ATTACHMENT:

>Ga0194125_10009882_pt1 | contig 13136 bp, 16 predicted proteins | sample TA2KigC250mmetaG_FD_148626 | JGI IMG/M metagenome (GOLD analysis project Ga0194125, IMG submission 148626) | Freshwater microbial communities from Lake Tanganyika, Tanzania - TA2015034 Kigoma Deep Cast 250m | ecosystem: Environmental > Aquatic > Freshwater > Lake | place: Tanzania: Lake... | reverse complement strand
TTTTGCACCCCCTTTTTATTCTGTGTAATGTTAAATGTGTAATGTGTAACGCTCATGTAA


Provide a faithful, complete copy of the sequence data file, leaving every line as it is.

>Ga0194125_10009882_pt1 | contig 13136 bp, 16 predicted proteins | sample TA2KigC250mmetaG_FD_148626 | JGI IMG/M metagenome (GOLD analysis project Ga0194125, IMG submission 148626) | Freshwater microbial communities from Lake Tanganyika, Tanzania - TA2015034 Kigoma Deep Cast 250m | ecosystem: Environmental > Aquatic > Freshwater > Lake | place: Tanzania: Lake... | reverse complement strand
TTTTGCACCCCCTTTTTATTCTGTGTAATGTTAAATGTGTAATGTGTAACGCTCATGTAA